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Can't we all just respectfully disagree?

To the Editor:

In the interest of accuracy, please pull out the tapes from the City Council meeting where I and others spoke (not angrily, but with a strong message of disagreement) to ask City Council not to limit the east-west mobility study to two corridors 10 miles apart on the far north and south ends of town.

Margaret Grove Radford's letter to you on Sept. 16 quoted me as saying, "The east-west freeway question is not a question of if. It's a question of when and where." I never spoke those words nor offered that message. Our message is different and simple, most of it simply a repetition of what demographers and traffic engineers have been telling all of us for years: 1) There will be over 120,000 babies born in our town over the next 20 years; 2) the same number of people will move here in search of a better quality of life; 3) therefore, serious traffic congestion is coming; 4) the center of the city will face the brunt of it; 5) if traffic is not borne by high-capacity arterials in the core of the city, it will cut through neighborhoods, decreasing quality of life and increasing dangerous conditions for schoolchildren and citizens within them; 6) more stop-and-go traffic means dirtier air; 7) the neighborhoods which are asking for special treatment will receive it only at the expense of other neighborhoods which have not been given the courtesy of understanding the negative impacts they will be forced to endure.

This isn't a business community vs. neighborhoods disagreement. We all live in neighborhoods. It is a disagreement between people with two points of view. One point of view is that good analysis and planning for growth should not be constrained by appeasement of the interests of a few at the expense of many (including many neighborhoods).

The other view is that the community should be planned to suit the limited personal interests of a few who believe an objective study would result in damage to those interests (but who ultimately will suffer from poor transportation planning as well). I don't begrudge them for that. I just think council should be serving the entire community. And, to be clear, this is not an angry battle, as the media tend to frame the debate. It is indeed a respectful disagreement over what we believe is a critical long-term quality of life issue which will affect our children more than it affects us.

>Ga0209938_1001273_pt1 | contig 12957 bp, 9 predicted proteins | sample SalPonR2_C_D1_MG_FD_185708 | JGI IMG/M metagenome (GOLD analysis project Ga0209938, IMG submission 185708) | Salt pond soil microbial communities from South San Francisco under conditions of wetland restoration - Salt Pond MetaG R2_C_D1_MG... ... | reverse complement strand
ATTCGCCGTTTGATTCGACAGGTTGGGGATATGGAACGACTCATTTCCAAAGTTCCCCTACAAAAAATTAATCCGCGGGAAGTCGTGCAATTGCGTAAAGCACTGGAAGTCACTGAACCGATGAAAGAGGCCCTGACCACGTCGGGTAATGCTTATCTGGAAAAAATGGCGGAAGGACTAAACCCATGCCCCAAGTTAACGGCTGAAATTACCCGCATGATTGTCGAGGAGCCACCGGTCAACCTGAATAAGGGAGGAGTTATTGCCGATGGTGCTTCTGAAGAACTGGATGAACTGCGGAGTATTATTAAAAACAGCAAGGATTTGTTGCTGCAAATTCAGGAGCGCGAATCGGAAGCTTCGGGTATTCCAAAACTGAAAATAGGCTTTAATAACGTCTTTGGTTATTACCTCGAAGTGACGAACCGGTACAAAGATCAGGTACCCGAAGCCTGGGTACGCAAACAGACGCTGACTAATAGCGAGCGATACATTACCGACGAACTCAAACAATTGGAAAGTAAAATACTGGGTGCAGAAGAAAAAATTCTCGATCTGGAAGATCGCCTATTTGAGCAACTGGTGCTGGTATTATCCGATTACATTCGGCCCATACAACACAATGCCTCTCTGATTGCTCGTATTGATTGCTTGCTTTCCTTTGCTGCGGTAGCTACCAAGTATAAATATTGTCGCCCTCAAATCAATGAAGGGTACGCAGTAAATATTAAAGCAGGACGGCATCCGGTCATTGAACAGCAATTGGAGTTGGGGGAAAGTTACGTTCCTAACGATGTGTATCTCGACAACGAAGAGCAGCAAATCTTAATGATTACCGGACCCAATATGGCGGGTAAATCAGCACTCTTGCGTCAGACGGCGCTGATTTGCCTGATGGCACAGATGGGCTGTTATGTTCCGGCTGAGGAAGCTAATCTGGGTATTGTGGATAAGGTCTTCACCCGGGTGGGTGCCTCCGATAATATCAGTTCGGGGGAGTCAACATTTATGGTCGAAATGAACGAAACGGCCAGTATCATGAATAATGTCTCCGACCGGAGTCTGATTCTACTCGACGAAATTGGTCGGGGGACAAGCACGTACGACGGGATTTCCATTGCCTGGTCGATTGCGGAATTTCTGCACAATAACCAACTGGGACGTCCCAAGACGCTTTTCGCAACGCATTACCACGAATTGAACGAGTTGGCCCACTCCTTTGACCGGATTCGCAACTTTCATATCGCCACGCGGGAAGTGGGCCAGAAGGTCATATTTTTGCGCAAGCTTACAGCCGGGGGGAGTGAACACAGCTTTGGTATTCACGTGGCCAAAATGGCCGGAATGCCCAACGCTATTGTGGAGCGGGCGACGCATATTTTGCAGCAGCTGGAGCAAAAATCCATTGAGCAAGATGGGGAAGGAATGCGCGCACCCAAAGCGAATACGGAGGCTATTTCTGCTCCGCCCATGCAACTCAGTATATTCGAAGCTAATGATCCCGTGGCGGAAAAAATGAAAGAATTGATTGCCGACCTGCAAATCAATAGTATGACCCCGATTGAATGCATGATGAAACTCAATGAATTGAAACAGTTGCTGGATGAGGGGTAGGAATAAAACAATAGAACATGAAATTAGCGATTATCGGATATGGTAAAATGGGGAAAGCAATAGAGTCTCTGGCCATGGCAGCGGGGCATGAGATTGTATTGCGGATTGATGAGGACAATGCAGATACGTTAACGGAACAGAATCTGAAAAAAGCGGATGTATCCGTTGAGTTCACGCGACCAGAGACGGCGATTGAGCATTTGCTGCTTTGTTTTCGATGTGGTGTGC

This isn't about Constitution Avenue. It is about good planning, as most citizens continue to demand.

-- Rocky Scott
Colorado Springs


Born gay

It is a common experience for humanity -- if you don't understand something, then you end up fearing it if you choose to remain in ignorance of the facts. It is bad enough that many people fear homosexuality, but it is even worse when religion encourages such fear in its followers without making any attempts to understand what lies behind the attraction between members of the same sex.

Recent advances in the biological sciences are now confirming what many people know from their own lives or those of friends or family members, that homosexuality is not a choice!

It is well-known that, for some period of time after conception, every embryo is female. For those who doubt, ask yourself, "Why do men have nipples if they are not needed to nourish a baby?" Once hormones begin to act on the developing child, most fetuses remain female or make the transition to male. There are many others who somehow remain stranded elsewhere in this continuum, with the outward signs of one sex but the sensitivities of the other. If you believe that we are all part of God's creation, why are they persecuted for what one can really say is God's mistake (heaven forbid) or part of His plan (even worse to some people)?